Drought of 2012 drains the pockets of Minnesota farmers

Many farmers are suffering financially in Minnesota and across the rest of the United States. According to the Star Tribune, Minnesota hog producers are losing about $20 to $25 per pig right now. Moreover, business is also down for turkey growers, dairy producers and cattle farmers.

Why is the farming industry suffering? The depletion in farming profits is related to the recent national drought. When your income depends almost entirely on the weather, some things are left out of your control.

Due to the drought of 2012, many Minnesota farmers produced limited amounts of grain this past year. As a result, grain prices have spiked, affecting many other facets of the farming trade. Animal farms require feed, which is the primary cost in raising livestock and the main food source for these animals comes from corn and soybeans.

The Star Tribune reports that corn and soybean prices rose respectively from about $5.50 and $13 a bushel in June 2012 to over $8 and $17 in August 2012 - the peak of the drought. Even though corn and soybean prices have reduced in recent months, they are still at a historical high, with corn around $7.50 per bushel and soybeans at nearly $15.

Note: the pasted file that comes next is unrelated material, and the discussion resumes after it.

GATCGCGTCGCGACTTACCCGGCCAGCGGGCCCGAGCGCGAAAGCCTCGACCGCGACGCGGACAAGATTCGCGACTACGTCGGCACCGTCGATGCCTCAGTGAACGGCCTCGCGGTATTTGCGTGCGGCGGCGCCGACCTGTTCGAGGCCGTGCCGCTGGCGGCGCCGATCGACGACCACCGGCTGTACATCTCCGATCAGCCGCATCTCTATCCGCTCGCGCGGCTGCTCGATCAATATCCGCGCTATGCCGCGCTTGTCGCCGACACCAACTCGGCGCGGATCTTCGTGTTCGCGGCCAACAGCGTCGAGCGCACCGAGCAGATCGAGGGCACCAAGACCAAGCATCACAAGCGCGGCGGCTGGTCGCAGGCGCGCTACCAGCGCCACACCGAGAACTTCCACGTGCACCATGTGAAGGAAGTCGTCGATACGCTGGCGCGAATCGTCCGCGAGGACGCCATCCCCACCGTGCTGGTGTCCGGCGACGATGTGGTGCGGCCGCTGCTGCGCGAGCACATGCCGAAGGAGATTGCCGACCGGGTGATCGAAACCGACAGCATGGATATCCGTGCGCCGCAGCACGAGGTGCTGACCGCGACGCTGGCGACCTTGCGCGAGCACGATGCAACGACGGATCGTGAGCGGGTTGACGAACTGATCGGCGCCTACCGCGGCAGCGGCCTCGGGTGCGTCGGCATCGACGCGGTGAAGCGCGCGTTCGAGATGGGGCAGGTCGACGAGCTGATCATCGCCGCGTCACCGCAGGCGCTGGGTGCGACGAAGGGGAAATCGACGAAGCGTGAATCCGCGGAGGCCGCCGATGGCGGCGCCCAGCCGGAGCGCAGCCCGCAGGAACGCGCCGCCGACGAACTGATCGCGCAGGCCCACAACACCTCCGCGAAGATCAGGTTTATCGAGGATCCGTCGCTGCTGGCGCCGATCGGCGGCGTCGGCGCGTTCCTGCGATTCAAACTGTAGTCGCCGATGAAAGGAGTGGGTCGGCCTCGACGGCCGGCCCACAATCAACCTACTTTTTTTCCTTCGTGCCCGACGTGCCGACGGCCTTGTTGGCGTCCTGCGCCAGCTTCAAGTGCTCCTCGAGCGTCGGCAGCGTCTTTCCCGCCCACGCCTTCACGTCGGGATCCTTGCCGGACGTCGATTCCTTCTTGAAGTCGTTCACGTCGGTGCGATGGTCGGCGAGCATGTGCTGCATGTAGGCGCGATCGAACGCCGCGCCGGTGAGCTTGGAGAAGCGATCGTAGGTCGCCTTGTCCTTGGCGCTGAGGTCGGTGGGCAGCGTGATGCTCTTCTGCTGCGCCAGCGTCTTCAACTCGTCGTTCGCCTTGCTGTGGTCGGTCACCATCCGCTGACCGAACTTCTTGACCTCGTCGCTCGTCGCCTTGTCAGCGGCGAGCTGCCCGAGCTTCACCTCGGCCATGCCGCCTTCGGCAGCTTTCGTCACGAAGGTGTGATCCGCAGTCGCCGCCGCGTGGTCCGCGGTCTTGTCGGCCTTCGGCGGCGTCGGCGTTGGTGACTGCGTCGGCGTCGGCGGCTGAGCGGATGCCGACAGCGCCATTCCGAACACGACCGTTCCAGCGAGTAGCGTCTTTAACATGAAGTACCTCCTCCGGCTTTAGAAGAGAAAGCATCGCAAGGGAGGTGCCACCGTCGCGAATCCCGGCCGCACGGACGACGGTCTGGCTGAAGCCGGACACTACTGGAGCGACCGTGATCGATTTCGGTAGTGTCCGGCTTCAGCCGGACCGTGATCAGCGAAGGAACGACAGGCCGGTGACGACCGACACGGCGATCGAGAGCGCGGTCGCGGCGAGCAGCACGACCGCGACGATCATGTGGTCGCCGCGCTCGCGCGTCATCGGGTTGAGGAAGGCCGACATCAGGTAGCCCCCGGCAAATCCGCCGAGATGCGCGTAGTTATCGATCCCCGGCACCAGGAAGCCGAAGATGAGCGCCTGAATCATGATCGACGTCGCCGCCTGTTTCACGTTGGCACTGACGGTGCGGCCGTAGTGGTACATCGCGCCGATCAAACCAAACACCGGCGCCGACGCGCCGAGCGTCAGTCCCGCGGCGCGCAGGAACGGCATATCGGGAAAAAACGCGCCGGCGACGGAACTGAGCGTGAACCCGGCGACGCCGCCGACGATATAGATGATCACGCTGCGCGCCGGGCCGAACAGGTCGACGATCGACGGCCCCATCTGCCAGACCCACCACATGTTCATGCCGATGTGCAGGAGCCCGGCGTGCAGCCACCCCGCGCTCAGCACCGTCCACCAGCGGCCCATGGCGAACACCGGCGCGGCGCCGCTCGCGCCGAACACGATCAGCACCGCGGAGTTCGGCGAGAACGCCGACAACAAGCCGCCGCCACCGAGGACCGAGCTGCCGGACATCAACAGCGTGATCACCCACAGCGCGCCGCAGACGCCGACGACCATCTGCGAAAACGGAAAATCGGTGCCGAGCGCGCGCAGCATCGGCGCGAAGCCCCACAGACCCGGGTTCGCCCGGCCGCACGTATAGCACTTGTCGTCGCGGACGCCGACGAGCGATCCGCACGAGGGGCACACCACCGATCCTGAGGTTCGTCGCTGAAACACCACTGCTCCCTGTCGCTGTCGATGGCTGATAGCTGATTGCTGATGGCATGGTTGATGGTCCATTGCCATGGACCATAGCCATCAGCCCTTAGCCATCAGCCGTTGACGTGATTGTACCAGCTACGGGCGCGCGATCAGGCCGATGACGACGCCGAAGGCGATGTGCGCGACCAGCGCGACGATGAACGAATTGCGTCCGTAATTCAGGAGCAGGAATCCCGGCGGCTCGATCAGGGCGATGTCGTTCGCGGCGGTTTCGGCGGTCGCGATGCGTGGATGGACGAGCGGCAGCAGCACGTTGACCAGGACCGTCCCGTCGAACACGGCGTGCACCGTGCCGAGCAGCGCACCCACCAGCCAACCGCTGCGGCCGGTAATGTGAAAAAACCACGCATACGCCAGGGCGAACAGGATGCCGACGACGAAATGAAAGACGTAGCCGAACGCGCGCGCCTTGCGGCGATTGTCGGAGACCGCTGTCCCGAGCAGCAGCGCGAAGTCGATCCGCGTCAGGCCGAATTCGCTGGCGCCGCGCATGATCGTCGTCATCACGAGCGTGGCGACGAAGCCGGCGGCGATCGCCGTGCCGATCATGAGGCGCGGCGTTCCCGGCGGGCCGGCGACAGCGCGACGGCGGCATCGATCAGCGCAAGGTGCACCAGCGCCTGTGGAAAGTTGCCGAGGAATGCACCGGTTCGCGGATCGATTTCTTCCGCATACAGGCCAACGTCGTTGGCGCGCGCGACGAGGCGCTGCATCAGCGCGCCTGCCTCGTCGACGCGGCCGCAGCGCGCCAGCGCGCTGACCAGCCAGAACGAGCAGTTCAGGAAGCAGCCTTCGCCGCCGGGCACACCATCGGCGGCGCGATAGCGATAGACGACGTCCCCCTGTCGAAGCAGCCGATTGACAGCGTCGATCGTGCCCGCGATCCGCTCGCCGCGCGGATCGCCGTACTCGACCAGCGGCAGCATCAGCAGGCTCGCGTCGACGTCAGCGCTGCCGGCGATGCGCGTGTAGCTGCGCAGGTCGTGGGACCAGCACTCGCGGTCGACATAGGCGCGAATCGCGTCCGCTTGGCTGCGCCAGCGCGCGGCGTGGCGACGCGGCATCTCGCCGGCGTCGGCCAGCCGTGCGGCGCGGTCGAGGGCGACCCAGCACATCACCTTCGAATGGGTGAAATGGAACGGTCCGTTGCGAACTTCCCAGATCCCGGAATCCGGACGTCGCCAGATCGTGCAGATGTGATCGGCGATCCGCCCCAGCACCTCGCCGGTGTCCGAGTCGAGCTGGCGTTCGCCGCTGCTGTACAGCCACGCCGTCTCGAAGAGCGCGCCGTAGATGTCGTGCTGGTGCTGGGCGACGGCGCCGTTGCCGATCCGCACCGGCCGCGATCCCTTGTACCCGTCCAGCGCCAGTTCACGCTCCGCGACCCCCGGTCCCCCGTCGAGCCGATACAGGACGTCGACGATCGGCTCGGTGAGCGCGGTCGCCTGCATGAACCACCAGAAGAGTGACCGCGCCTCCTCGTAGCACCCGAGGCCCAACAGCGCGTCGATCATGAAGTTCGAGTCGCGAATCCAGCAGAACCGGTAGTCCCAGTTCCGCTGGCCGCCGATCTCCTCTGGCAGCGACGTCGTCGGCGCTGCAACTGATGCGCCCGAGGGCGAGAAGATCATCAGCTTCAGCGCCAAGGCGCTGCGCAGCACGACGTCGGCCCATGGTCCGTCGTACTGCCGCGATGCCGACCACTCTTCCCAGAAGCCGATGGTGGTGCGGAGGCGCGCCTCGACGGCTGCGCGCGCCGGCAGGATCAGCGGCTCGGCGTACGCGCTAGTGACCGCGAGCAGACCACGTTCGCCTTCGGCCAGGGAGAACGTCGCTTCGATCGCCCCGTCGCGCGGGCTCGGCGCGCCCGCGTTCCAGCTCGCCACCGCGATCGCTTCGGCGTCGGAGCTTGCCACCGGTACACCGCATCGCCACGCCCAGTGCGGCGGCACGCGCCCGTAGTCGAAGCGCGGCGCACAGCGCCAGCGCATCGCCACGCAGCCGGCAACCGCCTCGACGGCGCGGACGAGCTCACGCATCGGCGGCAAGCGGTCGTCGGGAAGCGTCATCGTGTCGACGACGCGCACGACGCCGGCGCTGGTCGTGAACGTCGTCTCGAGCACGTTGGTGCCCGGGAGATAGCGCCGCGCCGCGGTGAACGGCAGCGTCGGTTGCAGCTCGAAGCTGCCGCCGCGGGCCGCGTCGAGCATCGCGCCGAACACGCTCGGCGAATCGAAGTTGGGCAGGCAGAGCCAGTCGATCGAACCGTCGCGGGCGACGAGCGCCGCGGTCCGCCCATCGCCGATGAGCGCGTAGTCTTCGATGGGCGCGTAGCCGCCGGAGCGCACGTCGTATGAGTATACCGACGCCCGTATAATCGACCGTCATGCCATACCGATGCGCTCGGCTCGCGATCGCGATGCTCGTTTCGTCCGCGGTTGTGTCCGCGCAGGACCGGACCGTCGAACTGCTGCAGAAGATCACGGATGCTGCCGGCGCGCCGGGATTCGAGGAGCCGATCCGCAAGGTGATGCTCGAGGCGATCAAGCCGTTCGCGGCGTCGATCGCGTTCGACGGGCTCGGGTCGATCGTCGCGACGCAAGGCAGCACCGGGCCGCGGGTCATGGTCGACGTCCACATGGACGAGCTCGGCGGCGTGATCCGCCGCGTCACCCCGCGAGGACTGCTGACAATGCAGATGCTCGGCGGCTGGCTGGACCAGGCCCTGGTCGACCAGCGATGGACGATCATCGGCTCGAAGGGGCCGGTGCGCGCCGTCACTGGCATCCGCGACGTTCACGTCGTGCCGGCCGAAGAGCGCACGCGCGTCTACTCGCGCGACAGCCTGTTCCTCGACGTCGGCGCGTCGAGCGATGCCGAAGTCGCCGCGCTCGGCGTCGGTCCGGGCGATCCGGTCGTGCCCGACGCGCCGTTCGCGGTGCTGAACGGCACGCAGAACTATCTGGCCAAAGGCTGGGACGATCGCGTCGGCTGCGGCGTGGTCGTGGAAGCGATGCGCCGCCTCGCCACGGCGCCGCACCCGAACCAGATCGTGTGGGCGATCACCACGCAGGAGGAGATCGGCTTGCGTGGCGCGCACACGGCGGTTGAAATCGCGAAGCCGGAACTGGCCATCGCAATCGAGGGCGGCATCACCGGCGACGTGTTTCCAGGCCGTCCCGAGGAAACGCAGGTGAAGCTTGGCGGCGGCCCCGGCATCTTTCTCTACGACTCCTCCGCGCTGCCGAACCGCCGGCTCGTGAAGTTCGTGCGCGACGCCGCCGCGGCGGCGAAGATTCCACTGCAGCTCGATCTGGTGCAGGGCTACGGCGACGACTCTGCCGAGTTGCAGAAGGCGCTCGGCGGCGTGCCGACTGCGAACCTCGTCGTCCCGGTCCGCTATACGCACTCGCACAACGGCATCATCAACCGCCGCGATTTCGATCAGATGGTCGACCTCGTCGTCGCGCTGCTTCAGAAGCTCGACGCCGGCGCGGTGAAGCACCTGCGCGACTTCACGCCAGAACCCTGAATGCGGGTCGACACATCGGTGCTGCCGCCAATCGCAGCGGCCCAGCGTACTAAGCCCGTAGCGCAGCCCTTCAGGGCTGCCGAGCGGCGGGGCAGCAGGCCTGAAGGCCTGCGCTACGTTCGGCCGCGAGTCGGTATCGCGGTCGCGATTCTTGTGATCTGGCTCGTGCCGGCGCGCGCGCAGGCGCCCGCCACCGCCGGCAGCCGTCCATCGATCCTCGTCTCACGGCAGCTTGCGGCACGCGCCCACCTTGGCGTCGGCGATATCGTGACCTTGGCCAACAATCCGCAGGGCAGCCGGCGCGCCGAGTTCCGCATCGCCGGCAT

The Star Tribune explains that grain products make up about 60 percent of hog-raising costs, and Minnesota is the nation's third-largest hog producer. Furthermore, the state is the largest producer of turkeys. Compared to hogs, feed makes up about 70 percent of a turkey grower's cost. According to a veteran turkey grower out of Little Falls, Minnesota, "Feed is a horrendous amount of our expense." He adds that with feed prices up 30 percent since the beginning of 2012, his business is suffering severely.

Dairy farmers and cow-calf operations in Minnesota are also suffering from the drought. Cows need roughage, which often comes in the form of alfalfa or corn silage. The lack of supply means fewer feeding options for these animals.

In addition to Minnesota, the drought has affected farming resources in many parts of the country. DL-Online.com reports that the lack of rain raised feed prices so much in California that 150 dairy farmers are expected to declare bankruptcy in January 2013.

This recovery strategy is a viable option for Minnesota farmers, too. Farmers that have suffered severely from the dryer season may consider personal or business bankruptcy. However, your debt-reducing options depend on your unique needs. For example, do you operate a family farm? Is your farm is a corporate business? Depending on your particular situation, Chapter 12, Chapter 13 or Chapter 7 bankruptcy could help hydrate your pockets.

The drought may have affected your business this year; however, if it has put you in a financial hole, there are ways to dig yourself out. If you would like to learn more about your options, you should speak to an experienced bankruptcy attorney.